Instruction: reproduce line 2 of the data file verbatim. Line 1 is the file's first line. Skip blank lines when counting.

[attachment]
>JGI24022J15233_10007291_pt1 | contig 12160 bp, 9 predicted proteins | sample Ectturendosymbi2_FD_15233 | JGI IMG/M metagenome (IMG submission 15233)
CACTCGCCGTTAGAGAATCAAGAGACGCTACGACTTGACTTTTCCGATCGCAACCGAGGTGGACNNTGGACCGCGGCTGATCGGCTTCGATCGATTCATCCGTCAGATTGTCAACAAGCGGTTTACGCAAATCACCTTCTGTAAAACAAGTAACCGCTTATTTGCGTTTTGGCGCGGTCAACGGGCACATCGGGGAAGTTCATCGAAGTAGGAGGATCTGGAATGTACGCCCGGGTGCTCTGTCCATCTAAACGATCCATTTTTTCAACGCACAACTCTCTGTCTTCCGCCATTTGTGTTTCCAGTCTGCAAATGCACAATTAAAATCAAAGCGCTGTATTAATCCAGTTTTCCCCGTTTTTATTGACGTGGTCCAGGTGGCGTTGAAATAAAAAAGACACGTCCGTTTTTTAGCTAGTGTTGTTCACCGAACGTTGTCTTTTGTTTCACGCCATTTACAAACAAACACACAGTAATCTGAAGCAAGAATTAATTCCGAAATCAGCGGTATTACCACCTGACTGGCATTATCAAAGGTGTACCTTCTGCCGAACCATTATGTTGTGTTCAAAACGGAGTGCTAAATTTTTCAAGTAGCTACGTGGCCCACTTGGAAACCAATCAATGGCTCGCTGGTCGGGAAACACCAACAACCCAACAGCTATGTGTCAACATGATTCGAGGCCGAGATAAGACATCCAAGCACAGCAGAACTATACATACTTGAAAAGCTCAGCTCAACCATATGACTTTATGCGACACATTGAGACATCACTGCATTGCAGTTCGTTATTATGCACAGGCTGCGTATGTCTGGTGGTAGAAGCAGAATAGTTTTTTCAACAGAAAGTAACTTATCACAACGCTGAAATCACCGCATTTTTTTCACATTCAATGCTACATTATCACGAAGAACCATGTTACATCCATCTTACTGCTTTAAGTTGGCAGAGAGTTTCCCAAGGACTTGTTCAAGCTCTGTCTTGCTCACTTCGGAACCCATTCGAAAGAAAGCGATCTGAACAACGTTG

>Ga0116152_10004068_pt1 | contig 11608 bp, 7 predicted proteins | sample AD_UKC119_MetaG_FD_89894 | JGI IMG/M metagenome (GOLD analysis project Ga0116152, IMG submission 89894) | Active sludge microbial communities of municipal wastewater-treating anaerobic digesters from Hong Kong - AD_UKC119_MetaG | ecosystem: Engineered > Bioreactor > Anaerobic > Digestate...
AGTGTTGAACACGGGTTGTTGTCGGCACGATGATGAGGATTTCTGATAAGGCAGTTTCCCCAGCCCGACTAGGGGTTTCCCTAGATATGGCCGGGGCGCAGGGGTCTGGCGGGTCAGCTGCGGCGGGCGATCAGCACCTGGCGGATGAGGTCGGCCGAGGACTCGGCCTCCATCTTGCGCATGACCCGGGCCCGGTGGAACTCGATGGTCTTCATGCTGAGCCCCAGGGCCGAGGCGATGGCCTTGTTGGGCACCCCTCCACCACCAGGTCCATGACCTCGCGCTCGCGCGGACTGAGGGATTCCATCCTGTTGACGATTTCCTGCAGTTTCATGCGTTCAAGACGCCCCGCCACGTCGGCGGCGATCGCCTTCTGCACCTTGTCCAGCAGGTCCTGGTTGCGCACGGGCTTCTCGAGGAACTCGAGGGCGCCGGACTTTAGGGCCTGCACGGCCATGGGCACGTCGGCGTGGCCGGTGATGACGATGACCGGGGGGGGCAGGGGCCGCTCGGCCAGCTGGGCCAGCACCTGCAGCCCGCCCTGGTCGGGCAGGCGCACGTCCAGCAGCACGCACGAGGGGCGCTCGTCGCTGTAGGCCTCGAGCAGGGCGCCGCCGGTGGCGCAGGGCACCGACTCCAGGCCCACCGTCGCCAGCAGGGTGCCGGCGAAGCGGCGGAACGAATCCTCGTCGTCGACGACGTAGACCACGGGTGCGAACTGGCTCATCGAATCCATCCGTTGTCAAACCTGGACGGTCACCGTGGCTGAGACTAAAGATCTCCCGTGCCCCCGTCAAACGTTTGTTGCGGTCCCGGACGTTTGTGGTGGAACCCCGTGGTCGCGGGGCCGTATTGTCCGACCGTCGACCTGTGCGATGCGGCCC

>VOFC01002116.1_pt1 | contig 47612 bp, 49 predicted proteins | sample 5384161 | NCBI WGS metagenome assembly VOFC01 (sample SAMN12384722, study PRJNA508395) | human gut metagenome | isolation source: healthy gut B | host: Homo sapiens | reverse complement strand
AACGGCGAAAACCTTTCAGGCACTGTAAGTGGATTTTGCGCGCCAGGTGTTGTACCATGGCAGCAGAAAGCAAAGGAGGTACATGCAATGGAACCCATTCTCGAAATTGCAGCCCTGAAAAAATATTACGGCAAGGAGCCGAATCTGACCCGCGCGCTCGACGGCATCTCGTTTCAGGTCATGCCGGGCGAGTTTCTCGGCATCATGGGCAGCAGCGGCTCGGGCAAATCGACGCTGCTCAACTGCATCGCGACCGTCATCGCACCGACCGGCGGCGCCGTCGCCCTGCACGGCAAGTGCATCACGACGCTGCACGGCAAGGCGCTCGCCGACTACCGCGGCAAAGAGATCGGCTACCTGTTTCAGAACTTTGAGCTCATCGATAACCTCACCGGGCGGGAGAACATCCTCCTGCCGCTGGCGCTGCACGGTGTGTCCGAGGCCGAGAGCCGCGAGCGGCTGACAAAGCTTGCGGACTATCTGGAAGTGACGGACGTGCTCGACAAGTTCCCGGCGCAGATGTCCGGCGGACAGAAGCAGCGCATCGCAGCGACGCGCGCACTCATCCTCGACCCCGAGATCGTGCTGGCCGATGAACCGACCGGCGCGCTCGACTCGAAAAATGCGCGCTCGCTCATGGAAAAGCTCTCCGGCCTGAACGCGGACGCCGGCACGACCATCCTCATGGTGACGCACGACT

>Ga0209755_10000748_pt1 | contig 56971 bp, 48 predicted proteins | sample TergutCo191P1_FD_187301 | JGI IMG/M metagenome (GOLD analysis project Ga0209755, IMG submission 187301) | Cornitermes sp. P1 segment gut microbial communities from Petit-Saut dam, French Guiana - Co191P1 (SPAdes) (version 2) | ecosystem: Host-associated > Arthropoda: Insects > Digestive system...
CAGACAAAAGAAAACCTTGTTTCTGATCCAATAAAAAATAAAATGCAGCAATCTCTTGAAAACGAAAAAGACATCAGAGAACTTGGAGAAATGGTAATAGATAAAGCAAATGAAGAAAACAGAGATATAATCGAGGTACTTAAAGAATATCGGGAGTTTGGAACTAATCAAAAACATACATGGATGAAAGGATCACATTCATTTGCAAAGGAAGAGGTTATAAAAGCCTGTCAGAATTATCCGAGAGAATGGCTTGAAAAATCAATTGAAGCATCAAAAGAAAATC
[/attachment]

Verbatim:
CACTCGCCGTTAGAGAATCAAGAGACGCTACGACTTGACTTTTCCGATCGCAACCGAGGTGGACNNTGGACCGCGGCTGATCGGCTTCGATCGATTCATCCGTCAGATTGTCAACAAGCGGTTTACGCAAATCACCTTCTGTAAAACAAGTAACCGCTTATTTGCGTTTTGGCGCGGTCAACGGGCACATCGGGGAAGTTCATCGAAGTAGGAGGATCTGGAATGTACGCCCGGGTGCTCTGTCCATCTAAACGATCCATTTTTTCAACGCACAACTCTCTGTCTTCCGCCATTTGTGTTTCCAGTCTGCAAATGCACAATTAAAATCAAAGCGCTGTATTAATCCAGTTTTCCCCGTTTTTATTGACGTGGTCCAGGTGGCGTTGAAATAAAAAAGACACGTCCGTTTTTTAGCTAGTGTTGTTCACCGAACGTTGTCTTTTGTTTCACGCCATTTACAAACAAACACACAGTAATCTGAAGCAAGAATTAATTCCGAAATCAGCGGTATTACCACCTGACTGGCATTATCAAAGGTGTACCTTCTGCCGAACCATTATGTTGTGTTCAAAACGGAGTGCTAAATTTTTCAAGTAGCTACGTGGCCCACTTGGAAACCAATCAATGGCTCGCTGGTCGGGAAACACCAACAACCCAACAGCTATGTGTCAACATGATTCGAGGCCGAGATAAGACATCCAAGCACAGCAGAACTATACATACTTGAAAAGCTCAGCTCAACCATATGACTTTATGCGACACATTGAGACATCACTGCATTGCAGTTCGTTATTATGCACAGGCTGCGTATGTCTGGTGGTAGAAGCAGAATAGTTTTTTCAACAGAAAGTAACTTATCACAACGCTGAAATCACCGCATTTTTTTCACATTCAATGCTACATTATCACGAAGAACCATGTTACATCCATCTTACTGCTTTAAGTTGGCAGAGAGTTTCCCAAGGACTTGTTCAAGCTCTGTCTTGCTCACTTCGGAACCCATTCGAAAGAAAGCGATCTGAACAACGTTG